I wrote this page in April 2005, three years after I wrote the majority of this story, and over five years after I lived it. I hope it still has any sort of relevance, because when I wrote it, I tried to give as much context as I could to give the average reader an idea of the brief, shining spark of buffoonery through which I'd lived. Now, as I read through it again, I wish I'd downloaded copies of iSourceline and SourceRunner before the sites went away.
After years of experience with the Net, though, you'd think I would remember that electronic writing is not as ephemeral as feels. Usenet, for example, will probably be archived in its near-entirety until the Internet ceases to exist; even SourceRunner is partially archived at the Wayback Machine. (There are still a few fun pages archived here and here, if you're in a diggin' mood.)
I just got a feel for other side of that, which is why I'm updating this story. Here's feedback I received today:
So, huh! It's a shame something I posted got some random guy in some ill-defined amount of unpleasantness, but really it's just Rambo reaching out and bothering someone else from the, er, well if not grave exactly, the...uh. From obscurity? I've lost the metaphor, but nevermind. This is why the press release in page 3 has the edits in it. For all I know this isn't actually the same guy, but eh. It's not like I'm the New York Times, here.
Zomp took a quick look around the net and had this to say:
The iSourceline piece mentions a "sportsworld media"; there is such a thing, but it's a british tv company... i'm guessing it was no more real than anything else Jeff Rambo talked about.
Starting to wonder if I'm going to find out sometime in 2008 that I made all this up.
Sorta epilogueish epilogue epilogue
As I write this bit, it's currently August 2008, and I so far have no evidence that I fabricated this story. I do, however, have evidence that more people do self-searches on the net, as the person now named "Matt M—." in these pages contacted me earlier this year and politely asked me to remove his name from them. He cited the same reason as [guy], namely, searches by prospective employers might find this story and count it as a mark against him. I'm a sucker for people striking a reasonable tone (and really, in psuedo-anonymous Internet writing, a belligerent tone will more often than not produce an unpleasant backlash anyway), so I obliged.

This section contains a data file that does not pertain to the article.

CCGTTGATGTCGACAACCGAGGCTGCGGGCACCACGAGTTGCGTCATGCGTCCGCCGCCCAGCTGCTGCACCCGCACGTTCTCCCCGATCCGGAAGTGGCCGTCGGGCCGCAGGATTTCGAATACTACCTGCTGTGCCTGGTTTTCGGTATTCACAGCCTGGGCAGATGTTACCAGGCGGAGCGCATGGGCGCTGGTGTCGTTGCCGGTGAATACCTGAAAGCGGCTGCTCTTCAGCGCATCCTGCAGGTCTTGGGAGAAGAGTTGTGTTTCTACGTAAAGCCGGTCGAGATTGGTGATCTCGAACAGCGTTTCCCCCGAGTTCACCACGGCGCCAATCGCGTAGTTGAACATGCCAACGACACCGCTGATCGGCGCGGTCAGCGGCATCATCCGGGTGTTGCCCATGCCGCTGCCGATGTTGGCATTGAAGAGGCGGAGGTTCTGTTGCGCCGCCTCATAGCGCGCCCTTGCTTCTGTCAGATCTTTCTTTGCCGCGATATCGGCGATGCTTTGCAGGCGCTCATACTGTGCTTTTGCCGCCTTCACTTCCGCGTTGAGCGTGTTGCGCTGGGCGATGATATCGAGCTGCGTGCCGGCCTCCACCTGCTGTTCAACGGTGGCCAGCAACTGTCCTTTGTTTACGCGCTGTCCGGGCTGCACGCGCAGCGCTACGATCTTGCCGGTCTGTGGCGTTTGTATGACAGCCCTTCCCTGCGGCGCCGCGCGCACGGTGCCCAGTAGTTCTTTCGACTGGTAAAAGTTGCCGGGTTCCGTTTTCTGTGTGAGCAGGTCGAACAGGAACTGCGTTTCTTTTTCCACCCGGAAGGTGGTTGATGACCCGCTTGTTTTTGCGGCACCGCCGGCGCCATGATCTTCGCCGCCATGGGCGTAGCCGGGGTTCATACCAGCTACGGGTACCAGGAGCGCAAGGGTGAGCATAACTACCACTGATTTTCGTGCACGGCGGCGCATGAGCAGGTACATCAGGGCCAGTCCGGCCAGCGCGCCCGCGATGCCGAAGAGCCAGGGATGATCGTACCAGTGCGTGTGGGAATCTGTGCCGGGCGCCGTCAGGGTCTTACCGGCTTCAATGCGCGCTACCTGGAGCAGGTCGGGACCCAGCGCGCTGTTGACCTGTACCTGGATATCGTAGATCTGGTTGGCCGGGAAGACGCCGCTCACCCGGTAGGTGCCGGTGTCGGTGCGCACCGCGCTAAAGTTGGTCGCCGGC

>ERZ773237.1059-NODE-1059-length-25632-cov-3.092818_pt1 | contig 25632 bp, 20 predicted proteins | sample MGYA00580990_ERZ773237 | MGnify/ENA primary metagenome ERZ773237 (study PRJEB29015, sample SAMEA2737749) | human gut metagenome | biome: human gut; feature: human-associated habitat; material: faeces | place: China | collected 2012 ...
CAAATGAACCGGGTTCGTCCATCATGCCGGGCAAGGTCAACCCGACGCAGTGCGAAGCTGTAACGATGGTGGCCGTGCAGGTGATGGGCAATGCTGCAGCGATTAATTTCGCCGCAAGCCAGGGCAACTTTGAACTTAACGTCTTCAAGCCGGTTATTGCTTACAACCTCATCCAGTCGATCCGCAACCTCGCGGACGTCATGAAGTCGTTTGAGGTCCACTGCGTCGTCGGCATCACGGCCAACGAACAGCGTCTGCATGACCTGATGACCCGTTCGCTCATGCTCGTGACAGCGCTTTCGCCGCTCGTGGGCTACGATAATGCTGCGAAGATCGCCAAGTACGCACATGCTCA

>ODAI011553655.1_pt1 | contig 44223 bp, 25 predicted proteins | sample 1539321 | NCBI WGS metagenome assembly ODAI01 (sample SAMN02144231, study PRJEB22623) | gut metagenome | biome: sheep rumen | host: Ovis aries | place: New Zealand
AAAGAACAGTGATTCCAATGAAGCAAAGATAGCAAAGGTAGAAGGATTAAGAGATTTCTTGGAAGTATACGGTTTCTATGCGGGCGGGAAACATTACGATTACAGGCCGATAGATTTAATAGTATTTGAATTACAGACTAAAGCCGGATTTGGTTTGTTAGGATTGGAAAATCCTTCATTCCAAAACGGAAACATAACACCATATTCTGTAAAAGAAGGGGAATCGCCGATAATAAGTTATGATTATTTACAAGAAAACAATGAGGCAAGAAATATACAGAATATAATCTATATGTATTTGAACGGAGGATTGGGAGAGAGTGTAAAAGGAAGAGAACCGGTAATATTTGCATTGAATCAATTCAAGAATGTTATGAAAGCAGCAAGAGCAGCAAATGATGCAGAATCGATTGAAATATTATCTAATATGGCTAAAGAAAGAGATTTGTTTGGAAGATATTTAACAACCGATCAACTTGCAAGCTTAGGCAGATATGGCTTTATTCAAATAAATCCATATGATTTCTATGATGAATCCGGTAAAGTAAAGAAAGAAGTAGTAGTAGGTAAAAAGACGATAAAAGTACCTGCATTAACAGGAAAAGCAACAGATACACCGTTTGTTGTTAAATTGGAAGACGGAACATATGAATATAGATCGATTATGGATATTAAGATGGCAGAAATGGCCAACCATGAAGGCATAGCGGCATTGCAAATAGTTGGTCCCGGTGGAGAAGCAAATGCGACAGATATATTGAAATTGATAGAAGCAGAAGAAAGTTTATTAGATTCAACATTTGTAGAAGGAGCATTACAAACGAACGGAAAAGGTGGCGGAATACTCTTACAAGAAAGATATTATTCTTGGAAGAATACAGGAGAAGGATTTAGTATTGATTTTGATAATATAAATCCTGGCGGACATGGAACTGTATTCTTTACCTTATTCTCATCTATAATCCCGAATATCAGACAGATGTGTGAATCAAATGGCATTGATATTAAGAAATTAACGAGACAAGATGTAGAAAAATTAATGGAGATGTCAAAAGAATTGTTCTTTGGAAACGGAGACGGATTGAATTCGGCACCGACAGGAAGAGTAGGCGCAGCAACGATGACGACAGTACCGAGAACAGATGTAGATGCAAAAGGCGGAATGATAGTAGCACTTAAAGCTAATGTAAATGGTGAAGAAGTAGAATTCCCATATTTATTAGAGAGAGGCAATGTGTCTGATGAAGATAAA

It seems kind of a shame, though. It was seven years ago; why not consider it lessons learned and move on? I don't mean for M—, but for employers who might find the story. It's not like they'd unearth some evidence of a felony or something, just a bad business decision made nearly a decade ago. As I wrote half a page and three years ago, the internet is not as ephemeral as it feels. As a computer geek I used to think of this as impressive. But now I wonder if it's opressive. It's almost like having a searchable, public database of every answering machine message you've ever left someone.
Also, some time ago--really don't remember when at this point--Rambo himself sent me mail. Ah, this is so far from being anything I care about anymore, I am not sure I even bothered to save it. But as I recall, his tone was fairly amused. It basically came to: yeah, those were some crazy times, but I was a kid doing what kids do. I'd maintain my opinion that his execution thoroughly sucked, but I should probably give credit that he had the drive to get websites put together and send out press releases. Probably more tenacity than I would've had. Or have.
Sheese I am clearly not cut out for the angry Internet rant style anymore. If I ran into an iSourceline today, my whole writing on the topic would probably come down to: "eh, people are people."